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Distributed for McMullen Museum of Art, Boston College

Eaglemania

Collecting Japanese Art in Gilded Age America


Eaglemania celebrates Boston College’s mascot, a monumental Japanese bronze eagle, following its recent conservation and return to view. Donated in the 1950s by the estate of diplomat and collector Larz Anderson (1866–1937) and his wife, Isabel (1876–1948), the eagle recently received in-depth restoration that has revealed its fine detail, carefully modeled form, and excellent material construction.

Eaglemania brings the history of this stunning object to life. It features new research on topics that contextualize the Boston College eagle, assembling articles that discuss various aspects of its Edo- and Meiji-period origins. These include the Andersons’ acquisition of the eagle; the Boston College eagle seen in comparison with other exceptional Meiji eagle figures; the meanings of eagle depictions in the Edo and Meiji periods; and Japan’s rise as a destination for American collectors, particularly of sculpture, in the Meiji period. Through its focus on eagle imagery, this study illuminates cross-cultural dynamics resulting from American collectors’ fascination with traditional and contemporary Japanese arts and Japanese artists’ adaptation to this market.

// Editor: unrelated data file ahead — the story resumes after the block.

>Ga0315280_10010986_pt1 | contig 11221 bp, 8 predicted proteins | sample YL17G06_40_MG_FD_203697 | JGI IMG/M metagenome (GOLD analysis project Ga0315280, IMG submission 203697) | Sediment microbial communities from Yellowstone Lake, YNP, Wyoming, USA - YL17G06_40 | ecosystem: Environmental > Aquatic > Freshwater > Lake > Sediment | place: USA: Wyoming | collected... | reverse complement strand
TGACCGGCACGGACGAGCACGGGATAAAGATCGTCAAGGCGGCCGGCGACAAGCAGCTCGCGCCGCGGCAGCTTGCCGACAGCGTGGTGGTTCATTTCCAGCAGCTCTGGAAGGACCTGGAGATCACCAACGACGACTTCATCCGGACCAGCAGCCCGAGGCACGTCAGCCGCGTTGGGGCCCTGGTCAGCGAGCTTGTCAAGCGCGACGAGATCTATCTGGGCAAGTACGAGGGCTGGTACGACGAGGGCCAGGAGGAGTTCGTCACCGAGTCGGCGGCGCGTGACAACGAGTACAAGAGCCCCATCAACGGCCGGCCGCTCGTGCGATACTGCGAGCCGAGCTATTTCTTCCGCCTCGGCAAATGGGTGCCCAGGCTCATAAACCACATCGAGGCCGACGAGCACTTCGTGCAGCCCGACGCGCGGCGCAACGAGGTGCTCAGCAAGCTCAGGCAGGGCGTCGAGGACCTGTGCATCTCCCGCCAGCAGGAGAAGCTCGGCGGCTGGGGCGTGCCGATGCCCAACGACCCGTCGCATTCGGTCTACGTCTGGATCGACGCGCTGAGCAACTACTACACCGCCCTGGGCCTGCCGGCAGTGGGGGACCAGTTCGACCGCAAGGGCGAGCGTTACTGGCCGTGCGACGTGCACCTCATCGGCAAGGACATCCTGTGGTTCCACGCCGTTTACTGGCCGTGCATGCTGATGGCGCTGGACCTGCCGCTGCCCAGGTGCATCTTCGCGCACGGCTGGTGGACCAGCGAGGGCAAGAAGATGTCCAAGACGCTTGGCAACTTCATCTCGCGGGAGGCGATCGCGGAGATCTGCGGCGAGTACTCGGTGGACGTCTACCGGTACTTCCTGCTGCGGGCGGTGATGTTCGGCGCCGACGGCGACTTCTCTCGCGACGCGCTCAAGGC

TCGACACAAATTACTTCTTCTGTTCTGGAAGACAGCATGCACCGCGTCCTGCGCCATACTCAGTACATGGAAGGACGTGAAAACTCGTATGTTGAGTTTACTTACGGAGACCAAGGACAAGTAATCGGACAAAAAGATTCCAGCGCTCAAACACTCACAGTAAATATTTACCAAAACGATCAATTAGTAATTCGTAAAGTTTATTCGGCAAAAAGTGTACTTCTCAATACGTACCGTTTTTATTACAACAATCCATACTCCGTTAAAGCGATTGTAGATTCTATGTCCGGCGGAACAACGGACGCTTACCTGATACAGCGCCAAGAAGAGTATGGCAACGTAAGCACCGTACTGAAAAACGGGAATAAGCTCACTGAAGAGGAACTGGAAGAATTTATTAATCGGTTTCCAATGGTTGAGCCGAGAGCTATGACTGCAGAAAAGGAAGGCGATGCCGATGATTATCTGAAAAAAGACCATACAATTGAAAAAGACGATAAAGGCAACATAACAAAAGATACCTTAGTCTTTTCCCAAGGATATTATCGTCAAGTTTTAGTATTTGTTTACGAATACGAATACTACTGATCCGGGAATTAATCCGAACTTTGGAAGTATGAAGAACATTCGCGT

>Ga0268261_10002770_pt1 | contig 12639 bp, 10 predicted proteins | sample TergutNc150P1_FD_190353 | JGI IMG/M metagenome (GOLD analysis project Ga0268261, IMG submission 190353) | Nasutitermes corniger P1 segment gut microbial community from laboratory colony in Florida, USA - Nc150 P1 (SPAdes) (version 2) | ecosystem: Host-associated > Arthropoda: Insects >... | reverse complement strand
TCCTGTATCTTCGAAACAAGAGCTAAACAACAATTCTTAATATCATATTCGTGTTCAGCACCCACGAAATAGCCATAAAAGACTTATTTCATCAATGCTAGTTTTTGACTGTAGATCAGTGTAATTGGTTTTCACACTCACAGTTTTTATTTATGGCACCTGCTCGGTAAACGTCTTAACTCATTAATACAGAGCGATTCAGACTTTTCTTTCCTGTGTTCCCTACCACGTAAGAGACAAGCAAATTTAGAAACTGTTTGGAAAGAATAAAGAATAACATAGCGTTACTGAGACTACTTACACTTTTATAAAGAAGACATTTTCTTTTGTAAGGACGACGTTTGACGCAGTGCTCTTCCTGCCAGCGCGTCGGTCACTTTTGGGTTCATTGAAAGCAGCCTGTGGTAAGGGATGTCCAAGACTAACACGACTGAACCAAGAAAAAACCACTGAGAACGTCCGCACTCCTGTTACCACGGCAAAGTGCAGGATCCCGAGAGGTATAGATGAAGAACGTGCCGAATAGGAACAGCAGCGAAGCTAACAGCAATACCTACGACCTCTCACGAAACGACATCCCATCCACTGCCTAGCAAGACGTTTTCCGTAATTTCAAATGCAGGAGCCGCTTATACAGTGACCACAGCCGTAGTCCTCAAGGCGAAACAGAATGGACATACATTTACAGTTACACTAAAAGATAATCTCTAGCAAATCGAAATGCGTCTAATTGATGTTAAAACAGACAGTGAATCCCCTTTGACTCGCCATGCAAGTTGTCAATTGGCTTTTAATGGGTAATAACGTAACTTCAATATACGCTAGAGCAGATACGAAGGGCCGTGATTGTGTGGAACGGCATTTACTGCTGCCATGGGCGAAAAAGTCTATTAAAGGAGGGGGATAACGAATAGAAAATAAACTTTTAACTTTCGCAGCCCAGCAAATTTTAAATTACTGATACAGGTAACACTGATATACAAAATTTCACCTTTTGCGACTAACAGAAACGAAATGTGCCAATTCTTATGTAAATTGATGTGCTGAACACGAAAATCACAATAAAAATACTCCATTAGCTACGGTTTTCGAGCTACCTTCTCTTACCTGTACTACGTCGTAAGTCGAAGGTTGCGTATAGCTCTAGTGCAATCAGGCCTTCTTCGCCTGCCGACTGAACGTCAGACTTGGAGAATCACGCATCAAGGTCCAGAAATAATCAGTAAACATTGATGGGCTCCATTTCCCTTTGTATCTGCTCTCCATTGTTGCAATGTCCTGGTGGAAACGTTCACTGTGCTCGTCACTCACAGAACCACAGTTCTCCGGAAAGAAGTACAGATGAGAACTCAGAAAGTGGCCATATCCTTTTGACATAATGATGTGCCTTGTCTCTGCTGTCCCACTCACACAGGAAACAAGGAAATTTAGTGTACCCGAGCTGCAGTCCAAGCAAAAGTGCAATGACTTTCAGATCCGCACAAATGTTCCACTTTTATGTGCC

165 pages | 85 color plates, 40 halftones | 10 x 12 | © 2019

Art: American Art, Middle Eastern, African, and Asian Art


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